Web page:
Despite improvement, significant discomfort remains with governmental use of biometric technology. In November 2021, the Internal Revenue Service (IRS) announced plans to require facial recognition to access online IRS services beginning in summer 2022. The move prompted widespread public outcry and only a few weeks later, the IRS announced that it was reconsidering its plan and looking for alternatives.
Chief among reasons for the IRS’ reversal were concerns about privacy and worries about racial bias.
When asked for concerns about biometrics, our respondents' top worry is data breaches (69%). This is a valid concern—you can’t just change your fingerprint if your identity is stolen in a biometric data breach. A couple of years ago, 27 million biometric data records were breached via an insecure database run by a biometric security company. In another example, late last year, a slot machine chain in Nevada revealed a breach that included customers’ biometric data.
Beyond breaches, there are widespread concerns about biometrics and the invasion of privacy—a concern shared by 62% of our respondents. In particular, passive biometrics such as voice and face recognition can identify people without their consent or knowledge.
To illustrate this emerging problem, a photographer used his phone to identify random people on the subway and track down their personal details for a project. Now, as face recognition is being built into everything from glasses to drones, the privacy issues are clear.
For these and other reasons, biometric privacy laws are on the rise. The GDPR and CCPA both regulate the collection and processing of biometric data online. Illinois' long-standing Biometric Information Privacy Act (BIPA) has served as a model for other states that have begun adopting their own laws and regulations.
Texas and Washington have both enacted broad biometric privacy laws, some jurisdictions have specifically regulated facial recognition, and biometric privacy bills have recently been introduced in more than a dozen states. It’s worth noting that 85% of our respondents think the use of biometric data should be regulated by law.
Part of the push for regulating biometric technology is the risk of algorithmic bias, particularly with face recognition. The problem of face recognition being much more accurate when detecting white faces than Black faces, for example, is well documented and increasingly manifesting in real-world consequences. A full 80% of our respondents agree that face recognition should not be used if it is racially biased.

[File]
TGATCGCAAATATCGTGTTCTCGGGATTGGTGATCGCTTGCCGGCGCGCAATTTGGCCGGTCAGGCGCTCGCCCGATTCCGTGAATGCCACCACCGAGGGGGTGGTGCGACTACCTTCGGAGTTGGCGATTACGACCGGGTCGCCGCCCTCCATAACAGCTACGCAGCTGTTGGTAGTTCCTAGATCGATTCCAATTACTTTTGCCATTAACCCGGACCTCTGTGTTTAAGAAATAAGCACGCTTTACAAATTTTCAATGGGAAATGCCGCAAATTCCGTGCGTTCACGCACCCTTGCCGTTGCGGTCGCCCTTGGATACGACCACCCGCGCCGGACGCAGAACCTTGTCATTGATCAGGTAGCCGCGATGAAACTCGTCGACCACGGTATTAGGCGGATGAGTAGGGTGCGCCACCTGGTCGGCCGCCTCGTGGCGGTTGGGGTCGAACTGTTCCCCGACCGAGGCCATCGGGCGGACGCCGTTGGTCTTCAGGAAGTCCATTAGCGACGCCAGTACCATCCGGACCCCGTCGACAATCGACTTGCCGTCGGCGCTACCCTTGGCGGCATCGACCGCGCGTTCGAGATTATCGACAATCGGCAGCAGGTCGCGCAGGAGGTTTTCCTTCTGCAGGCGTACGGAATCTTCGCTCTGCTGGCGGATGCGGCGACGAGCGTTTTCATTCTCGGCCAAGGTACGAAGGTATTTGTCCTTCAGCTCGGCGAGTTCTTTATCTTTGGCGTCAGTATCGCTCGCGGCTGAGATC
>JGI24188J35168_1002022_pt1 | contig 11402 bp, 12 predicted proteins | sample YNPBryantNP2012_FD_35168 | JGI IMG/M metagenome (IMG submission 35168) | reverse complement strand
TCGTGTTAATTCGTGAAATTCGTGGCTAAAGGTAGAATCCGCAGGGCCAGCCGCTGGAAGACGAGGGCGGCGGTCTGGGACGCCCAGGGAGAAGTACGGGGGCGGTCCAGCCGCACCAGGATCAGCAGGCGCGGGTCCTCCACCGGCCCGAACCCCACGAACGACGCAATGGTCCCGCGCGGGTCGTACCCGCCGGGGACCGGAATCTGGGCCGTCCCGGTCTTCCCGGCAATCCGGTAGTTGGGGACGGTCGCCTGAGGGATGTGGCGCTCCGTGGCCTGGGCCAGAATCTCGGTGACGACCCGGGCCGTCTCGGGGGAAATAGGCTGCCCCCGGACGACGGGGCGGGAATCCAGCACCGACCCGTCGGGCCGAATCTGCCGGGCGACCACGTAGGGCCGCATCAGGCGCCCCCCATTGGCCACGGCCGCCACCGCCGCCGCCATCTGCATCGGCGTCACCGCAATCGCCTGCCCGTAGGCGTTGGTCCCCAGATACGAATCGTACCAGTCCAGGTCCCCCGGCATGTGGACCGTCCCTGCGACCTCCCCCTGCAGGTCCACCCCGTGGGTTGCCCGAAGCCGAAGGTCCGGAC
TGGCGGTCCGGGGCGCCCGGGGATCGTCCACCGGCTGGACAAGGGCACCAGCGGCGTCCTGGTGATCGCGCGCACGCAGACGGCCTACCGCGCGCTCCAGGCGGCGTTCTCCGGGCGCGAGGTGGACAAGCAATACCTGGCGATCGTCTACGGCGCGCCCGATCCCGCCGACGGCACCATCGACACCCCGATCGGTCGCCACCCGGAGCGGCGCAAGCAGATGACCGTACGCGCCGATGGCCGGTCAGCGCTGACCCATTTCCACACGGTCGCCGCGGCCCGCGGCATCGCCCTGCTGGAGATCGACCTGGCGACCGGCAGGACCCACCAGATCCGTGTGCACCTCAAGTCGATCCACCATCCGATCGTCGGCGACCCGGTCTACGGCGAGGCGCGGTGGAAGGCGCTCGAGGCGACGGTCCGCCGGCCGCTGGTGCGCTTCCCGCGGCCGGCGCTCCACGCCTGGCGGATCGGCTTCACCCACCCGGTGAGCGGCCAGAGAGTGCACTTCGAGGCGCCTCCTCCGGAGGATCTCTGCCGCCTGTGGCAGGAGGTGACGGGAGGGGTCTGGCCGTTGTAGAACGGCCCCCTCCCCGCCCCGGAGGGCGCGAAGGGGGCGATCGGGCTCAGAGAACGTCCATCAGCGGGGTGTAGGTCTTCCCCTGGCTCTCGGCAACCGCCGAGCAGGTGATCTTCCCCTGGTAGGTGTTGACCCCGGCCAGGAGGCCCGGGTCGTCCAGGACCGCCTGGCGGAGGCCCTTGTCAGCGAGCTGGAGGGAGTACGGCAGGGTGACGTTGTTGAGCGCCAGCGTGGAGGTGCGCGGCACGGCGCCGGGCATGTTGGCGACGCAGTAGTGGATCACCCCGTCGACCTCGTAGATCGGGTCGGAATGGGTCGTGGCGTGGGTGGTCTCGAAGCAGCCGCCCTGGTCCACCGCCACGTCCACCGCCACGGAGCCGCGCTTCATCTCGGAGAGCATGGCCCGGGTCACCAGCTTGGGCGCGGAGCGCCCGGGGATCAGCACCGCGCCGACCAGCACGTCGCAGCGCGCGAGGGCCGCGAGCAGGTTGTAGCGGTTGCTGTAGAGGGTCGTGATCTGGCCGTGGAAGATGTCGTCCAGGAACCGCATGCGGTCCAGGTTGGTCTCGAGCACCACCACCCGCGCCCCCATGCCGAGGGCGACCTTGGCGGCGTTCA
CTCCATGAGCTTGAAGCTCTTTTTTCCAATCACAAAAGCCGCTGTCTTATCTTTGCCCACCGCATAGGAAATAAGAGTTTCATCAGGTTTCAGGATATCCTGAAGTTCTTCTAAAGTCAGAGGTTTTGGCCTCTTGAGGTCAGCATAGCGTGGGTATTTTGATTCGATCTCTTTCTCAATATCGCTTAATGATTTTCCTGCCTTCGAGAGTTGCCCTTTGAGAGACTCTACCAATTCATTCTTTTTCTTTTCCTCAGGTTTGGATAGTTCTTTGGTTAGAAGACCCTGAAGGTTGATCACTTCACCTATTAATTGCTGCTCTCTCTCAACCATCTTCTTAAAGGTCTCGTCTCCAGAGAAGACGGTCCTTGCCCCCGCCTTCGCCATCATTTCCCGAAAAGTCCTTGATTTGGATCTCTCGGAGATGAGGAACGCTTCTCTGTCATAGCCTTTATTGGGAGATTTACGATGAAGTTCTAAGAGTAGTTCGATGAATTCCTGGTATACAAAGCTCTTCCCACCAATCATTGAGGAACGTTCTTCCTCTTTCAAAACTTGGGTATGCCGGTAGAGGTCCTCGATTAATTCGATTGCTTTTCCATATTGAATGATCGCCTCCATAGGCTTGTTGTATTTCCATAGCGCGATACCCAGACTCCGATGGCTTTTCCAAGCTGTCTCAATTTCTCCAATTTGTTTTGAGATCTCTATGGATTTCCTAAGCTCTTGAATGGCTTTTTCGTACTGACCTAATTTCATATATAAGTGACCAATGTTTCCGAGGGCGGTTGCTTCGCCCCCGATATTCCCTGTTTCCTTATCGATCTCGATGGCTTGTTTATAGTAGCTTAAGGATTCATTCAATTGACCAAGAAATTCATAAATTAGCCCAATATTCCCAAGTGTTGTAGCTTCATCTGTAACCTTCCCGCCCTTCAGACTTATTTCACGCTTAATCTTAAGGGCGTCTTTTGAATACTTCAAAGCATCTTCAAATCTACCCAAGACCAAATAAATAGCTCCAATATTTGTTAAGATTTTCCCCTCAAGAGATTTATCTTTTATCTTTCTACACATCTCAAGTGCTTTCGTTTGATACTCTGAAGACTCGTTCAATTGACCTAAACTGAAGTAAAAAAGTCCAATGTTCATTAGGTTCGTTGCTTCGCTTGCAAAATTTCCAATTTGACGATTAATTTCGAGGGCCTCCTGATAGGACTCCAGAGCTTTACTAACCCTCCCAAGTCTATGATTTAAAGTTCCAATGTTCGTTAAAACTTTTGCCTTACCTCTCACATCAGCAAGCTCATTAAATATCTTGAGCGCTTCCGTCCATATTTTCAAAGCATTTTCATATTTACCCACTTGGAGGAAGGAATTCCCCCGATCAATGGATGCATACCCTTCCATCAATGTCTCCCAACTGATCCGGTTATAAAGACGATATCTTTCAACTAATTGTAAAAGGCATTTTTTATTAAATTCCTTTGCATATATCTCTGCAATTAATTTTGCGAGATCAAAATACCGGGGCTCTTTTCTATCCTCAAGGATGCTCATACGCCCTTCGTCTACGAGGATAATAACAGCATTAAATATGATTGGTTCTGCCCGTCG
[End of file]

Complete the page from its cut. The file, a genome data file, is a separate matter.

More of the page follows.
Algorithmic bias is primarily an issue for one-to-many biometric recognition systems that try to match your biometric trait to a giant database such as those used by police to identify suspects. Conversely, one-to-one biometric systems, such as those that you use to unlock your phone, are much less problematic.
If you’re a business leader considering the use of biometric technology in your company, here are a few takeaways to consider from our data:
Research biometric privacy laws to ensure that your use of biometric data is legal.
Consider the still relatively negative consumer sentiment of biometrics for non-security use cases.
Ensure that any databases housing biometric data are well secured and protected against cybersecurity threats.
Take care that biometrics are implemented in a way that is fair to all users.
Finally, be upfront with customers or employees about your use of biometrics and clearly explain the reasons why they are superior to traditional methods. If you can’t do this, think again about whether you’re implementing biometrics because you should or simply because you can.
Want to learn more about the wide array of biometric technologies and how they work? Read our companion report: Is Biometric Authentication Ready to Go Mainstream?
GetApp conducted this survey in January 2022 among 974 consumers, including 389 business leaders who reported management responsibilities or above to learn about attitudes toward biometrics and the use of multi-factor authentication by U.S. businesses.
Explore by topic